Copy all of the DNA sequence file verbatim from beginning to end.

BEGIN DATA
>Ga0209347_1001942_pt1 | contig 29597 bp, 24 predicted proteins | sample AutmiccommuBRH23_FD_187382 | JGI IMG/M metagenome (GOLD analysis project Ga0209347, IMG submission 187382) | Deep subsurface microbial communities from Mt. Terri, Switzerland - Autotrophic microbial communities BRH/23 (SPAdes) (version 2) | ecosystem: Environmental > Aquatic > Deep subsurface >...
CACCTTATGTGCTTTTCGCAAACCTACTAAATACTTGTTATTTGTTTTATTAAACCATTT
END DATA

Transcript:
>Ga0209347_1001942_pt1 | contig 29597 bp, 24 predicted proteins | sample AutmiccommuBRH23_FD_187382 | JGI IMG/M metagenome (GOLD analysis project Ga0209347, IMG submission 187382) | Deep subsurface microbial communities from Mt. Terri, Switzerland - Autotrophic microbial communities BRH/23 (SPAdes) (version 2) | ecosystem: Environmental > Aquatic > Deep subsurface >...
CACCTTATGTGCTTTTCGCAAACCTACTAAATACTTGTTATTTGTTTTATTAAACCATTT